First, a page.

- The Washington Times - Saturday, March 14, 2009

BEIJING (AP) - China released two men after they completed eight-year prison terms for being part of a study group that focused on political reform and posted essays online, a human rights group said.

Internet engineer Yang Zili and freelance writer Zhang Honghai were freed Thursday, New York-based Human Rights in China said in an statement.

Along with journalist Xu Wei and geologist Jin Haike, they were known as the “four gentlemen of Beijing” when they were arrested in March 2001 for belonging to the New Youth Study Group, the Friday statement said.

The group’s meetings reportedly drew many university students and members who communicated by e-mail and posted essays on a Web site, it said.

The essays bore titles such as “China’s democracy is fake,” and “Be a new citizen, remake China,” according to a copy of the indictment released at the time by the Hong Kong-based Information Center for Human Rights and Democracy.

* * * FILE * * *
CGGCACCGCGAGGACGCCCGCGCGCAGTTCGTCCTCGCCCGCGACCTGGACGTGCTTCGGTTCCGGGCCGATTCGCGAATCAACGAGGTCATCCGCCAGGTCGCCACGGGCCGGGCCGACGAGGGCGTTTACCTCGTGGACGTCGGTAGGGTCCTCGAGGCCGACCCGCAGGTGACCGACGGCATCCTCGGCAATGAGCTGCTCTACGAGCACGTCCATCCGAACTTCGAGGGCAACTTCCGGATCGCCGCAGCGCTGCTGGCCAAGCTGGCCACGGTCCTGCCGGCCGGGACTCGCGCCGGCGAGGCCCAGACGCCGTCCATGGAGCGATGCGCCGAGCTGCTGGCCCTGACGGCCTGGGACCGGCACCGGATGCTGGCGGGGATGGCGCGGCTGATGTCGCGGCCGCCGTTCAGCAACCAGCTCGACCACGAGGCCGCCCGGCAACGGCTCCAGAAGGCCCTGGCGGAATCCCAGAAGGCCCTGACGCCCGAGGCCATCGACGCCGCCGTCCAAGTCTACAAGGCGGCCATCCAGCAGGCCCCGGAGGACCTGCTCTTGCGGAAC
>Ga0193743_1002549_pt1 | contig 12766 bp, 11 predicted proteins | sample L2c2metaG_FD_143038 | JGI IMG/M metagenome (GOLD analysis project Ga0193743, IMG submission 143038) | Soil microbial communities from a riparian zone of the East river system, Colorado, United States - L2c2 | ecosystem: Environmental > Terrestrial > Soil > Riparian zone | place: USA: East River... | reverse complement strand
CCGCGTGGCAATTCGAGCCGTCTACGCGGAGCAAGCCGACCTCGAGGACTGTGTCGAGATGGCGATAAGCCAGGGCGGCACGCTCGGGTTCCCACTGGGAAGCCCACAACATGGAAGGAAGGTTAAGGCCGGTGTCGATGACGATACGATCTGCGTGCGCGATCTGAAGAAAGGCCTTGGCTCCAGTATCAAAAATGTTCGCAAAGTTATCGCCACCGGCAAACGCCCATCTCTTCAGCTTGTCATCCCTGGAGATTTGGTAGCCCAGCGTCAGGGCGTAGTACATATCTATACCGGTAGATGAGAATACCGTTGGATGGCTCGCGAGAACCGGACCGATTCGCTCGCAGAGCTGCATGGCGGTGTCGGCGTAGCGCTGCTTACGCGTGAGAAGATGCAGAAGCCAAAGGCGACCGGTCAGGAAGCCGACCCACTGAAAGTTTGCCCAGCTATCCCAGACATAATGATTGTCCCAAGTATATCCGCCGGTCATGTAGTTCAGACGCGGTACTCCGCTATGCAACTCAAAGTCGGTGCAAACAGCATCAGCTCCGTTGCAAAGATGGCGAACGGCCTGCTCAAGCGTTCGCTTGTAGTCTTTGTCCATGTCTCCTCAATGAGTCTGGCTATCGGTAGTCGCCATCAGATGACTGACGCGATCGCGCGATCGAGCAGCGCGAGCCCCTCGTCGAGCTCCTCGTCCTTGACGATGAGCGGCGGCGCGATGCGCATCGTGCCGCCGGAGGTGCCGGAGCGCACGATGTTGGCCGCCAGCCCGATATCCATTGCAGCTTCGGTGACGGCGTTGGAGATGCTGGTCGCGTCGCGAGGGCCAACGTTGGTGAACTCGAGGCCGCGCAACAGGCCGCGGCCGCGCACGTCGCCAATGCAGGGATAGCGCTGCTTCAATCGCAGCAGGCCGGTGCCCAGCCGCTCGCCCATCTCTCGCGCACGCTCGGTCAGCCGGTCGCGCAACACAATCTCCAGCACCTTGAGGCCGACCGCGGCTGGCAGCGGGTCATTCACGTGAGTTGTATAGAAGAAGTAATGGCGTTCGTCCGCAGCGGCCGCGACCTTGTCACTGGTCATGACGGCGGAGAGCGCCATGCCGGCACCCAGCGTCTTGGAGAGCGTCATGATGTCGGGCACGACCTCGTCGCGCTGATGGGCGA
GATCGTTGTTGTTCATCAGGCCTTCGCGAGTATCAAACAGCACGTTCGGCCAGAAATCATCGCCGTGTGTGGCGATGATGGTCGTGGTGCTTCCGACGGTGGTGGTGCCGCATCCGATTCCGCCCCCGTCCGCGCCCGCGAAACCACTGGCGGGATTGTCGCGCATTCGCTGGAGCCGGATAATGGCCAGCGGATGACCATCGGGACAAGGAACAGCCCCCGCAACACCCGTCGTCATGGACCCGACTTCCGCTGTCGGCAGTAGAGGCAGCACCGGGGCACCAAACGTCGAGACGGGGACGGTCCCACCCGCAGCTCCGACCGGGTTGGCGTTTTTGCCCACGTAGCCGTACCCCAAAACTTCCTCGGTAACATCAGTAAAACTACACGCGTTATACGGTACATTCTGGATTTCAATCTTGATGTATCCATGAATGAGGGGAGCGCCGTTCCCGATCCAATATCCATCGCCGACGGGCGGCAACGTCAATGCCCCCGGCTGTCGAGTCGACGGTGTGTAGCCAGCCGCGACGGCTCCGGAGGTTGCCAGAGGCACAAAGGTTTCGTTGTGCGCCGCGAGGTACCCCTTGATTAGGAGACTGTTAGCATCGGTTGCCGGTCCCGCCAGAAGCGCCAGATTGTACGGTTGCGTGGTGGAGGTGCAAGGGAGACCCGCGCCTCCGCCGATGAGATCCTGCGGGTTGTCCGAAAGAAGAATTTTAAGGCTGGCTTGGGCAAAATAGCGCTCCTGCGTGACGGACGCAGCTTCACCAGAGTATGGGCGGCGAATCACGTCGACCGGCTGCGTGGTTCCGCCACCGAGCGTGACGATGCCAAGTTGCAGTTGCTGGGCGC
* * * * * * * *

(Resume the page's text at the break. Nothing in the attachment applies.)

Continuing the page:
All four were convicted of subversion and intention to overthrow the Communist Party in May 2003, the group said. Wu and Jin were sentenced to 10 years.

China says its law guarantees citizens freedom of speech and expression, but critics are often arrested under an antisubversion clause, a vague term that can yield hefty prison terms.

Yang and Zhang are subject to two years’ deprivation of political rights, including freedom of speech and assembly, Human Rights in China said. They could not be reached for comment Saturday.

Human Rights in China said they were all in their 20s when they were detained, and the trial rested on three witnesses who also were members of the study group, one who was an informant for the Ministry of Public Security. After the conviction, all three witnesses said their testimony was given under coercion, the group said.

The four also said at the trial they were abused while in police detention, including beatings and electric shocks to the genitals.

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